Iconic New York signs
How signs have changed
A sign is born
A man for all signs
The New York look
Make Your Own NYC Street Sign

A sign is born: the lives and deaths of New York signs

In Big Apple bureaucracy, there is a constant tension between maintaining the city’s reputation as the best and being judicious with its taxpayers’ funds. The Department of Transportation (DOT) is tasked with prudently handling the largest transportation system in the world. The DOT describes its mission as providing "for the safe, efficient, and environmentally responsible movement of people and goods… to maintain and enhance the transportation infrastructure crucial to the economic vitality and quality of life of our primary customers, City residents."

Greening the Street Strategies and PlaNYC

Bloomberg's PlanNYC – a plan to make the New York "the greatest, greenest big city in the world" – is a 20-year strategy resulting in more wide open spaces, lower environment damage, less noise pollution, and safer movement of people on its streets. As current Commissioner Janette Sadik-Khan puts it, the DOT seeks to "improve the way people live, work, and play."

New York's largest transportation revolution in recent memory happened during the 1950s car frenzy, under the direction of urban planner and political juggernaut Robert Moses. His work was controversial, cutting highways through solidly cohesive neighborhoods. In recent years Mayor Michael Bloomberg has attempted to reverse that process with PlaNYC, which stands to revitalize byways and geographic equality, much likeCentral Park brought many walks of life together in one space.

How does the Greening of Gotham impact street signs? In PlaNYC's 2009 update, the DOT credits an aggressive redesign of Park Avenue and 33rd Street as a major factor in decreasing crash fatalities by 50 percent. Signs are a city's low cost way of addressing rising traffic accidents. The basic structure, flow, and stasis of the streets are what lend to quality of life, making street signs a manifestation of your time in New York.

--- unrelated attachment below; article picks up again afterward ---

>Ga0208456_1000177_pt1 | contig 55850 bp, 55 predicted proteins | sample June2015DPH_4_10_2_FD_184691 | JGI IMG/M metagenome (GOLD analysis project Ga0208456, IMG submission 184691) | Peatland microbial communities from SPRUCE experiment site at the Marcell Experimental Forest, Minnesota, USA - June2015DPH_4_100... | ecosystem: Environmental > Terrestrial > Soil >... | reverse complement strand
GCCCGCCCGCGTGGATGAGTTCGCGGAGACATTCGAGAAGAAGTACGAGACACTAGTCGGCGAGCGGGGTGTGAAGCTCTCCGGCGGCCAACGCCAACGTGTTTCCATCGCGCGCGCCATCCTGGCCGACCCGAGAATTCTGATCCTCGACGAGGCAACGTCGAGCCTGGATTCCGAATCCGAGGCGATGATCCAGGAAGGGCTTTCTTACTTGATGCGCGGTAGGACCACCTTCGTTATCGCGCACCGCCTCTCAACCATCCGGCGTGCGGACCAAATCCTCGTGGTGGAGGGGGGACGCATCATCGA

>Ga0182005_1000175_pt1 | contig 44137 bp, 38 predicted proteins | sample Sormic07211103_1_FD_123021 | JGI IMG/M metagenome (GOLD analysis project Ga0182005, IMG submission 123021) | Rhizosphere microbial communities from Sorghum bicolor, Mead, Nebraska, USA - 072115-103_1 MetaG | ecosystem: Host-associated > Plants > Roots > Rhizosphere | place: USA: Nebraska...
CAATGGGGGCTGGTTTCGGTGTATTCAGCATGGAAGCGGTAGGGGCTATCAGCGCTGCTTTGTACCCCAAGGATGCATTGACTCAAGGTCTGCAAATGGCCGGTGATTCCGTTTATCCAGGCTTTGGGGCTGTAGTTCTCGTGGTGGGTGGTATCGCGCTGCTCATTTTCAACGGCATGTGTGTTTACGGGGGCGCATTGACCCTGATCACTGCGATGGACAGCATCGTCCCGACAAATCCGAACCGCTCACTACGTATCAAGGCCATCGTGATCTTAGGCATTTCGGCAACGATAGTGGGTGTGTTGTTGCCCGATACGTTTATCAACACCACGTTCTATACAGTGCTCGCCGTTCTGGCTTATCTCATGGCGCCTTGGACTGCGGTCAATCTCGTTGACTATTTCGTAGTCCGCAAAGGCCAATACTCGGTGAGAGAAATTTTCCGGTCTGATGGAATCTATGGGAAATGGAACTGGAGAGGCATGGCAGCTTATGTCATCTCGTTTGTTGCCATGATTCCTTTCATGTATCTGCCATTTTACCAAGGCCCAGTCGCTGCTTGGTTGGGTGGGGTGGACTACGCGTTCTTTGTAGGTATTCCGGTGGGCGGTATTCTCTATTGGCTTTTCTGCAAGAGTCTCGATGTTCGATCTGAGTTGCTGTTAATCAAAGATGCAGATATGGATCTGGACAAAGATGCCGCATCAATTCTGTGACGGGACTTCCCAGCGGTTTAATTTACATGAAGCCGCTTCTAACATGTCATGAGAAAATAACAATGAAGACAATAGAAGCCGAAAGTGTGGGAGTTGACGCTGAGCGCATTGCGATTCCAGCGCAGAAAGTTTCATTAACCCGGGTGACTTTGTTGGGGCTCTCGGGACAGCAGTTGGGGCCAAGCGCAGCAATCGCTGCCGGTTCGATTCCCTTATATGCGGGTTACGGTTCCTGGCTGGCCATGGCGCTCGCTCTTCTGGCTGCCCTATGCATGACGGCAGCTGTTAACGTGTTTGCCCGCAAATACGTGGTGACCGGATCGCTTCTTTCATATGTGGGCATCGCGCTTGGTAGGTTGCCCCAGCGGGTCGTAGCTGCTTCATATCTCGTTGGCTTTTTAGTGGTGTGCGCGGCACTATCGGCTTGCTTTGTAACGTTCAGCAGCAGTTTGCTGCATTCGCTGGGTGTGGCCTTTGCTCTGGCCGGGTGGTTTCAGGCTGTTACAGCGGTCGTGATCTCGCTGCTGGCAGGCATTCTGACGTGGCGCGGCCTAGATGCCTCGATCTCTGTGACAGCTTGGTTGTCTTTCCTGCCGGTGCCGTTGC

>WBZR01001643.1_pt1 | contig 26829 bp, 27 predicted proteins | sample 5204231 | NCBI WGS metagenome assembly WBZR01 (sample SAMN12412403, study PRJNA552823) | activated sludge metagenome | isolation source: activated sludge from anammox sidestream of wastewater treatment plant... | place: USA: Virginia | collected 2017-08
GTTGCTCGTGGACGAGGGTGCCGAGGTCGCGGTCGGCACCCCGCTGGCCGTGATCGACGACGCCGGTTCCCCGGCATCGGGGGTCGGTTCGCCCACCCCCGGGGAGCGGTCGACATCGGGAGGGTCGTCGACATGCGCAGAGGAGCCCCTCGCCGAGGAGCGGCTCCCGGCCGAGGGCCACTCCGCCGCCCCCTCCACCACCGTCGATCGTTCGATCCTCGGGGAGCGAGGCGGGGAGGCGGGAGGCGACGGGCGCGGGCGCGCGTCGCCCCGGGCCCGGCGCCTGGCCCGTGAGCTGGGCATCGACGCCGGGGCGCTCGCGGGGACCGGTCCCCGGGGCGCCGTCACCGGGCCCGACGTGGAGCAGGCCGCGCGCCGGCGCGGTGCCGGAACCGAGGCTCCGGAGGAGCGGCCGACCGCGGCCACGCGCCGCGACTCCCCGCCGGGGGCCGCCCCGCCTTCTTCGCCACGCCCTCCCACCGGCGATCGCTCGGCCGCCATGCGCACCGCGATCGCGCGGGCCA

When a Sign Gets Its Own Post …

There are three reasons for replacing a sign. One, if it's reported by a citizen or sanctioned by the City Council. Two, if the City receives a grant to implement strategic improvements. Three, when the regulations of a street or intersection are changed. This final contingency explains why over 250,000 signs borough-wide are getting replaced with sentence case lettering and a new font; the Federal Highway Administration in the Manual on Uniform Traffic Control Devices, issued in 2003, mandates it. The DOT has been given a 15-year leeway to make room for this multi-million dollar job.

When a Sign Goes Missing …

An estimated 8,000 signs are replaced every year, due to damage, regulatory changes, and theft. When a sign is stolen, it is the equivalent of sneakers hanging from telephone wires – it probably signifies shenanigans somewhere in a two block radius. Sign theft doesn’t raise many eyebrows in City Hall. Stealing a sign in New York City is a misdemeanor, but no one is going to spend a night in jail (the stuff of dorm room dreams).

However, those shenanigans do cost the city (and citizens) money. Sign manufacturing can range from $35 to $110. With an estimated 8,000 replaced per year, costs are anywhere between $280,000 and $880,000. Currently, there is no sign management task force in place, as local officials depend on the community to self-monitor by calling 311 to report an infraction.

If a parking sign disappears, no more parking tickets are issued until the Department of Sanitation makes a call downtown, unable to clean the city streets with immobile vehicles clogging up the arterials. These signs go missing routinely in poorer neighborhoods. In general, however, a variety of street signs disappear from neighborhoods despite their ethnic or economic makeup.

Crippling Disease Signs
City officials mount a sign in Times Square in recognition of the crippling disease – a philanthropic move not too dissimilar from naming a day after Breast Cancer Awareness. 1966-73, via NYC Municipal Archives.

Naming the Streets – A Sign for the Times

Fallen heroes, child stick ballers turned pro, priests, cardinals, rabbis, activists, philanthropists and actors: these are the namesakes of NYC’s signs, providing a silent tour of the city’s social history. Routinely, signs are sanctioned and changed out according the City Council's whimsy. Signs memorialize everyone from civil rights leaders to journalists throughout Manhattan, posted as public relation campaigns or tributes to martyred civil servants. In the end, the City names nothing without the informed advisement of its residents, or rather, its customers.

A few signs to look for:

New York's Strongest Way, named for the Sanitation Workers of New York– Lower Manhattan

Canyon of Heroes, the parade route for celebrating the winners of the Super Bowl, the World Series or a world war – Lower Manhattan

Vincent Gardenia Boulevard, named for Oscar-nominated actor known for his role in Moonstruck– located in Bensonhurst, Brooklyn.

Home | Iconic New York signs | How signs have changed | A sign is born: the lives and deaths of New York signs|A man for all signs|
The New York look
|Make your own New York City street sign |Sitemap | Contact us

© Copyright 2012 | All rights reserved.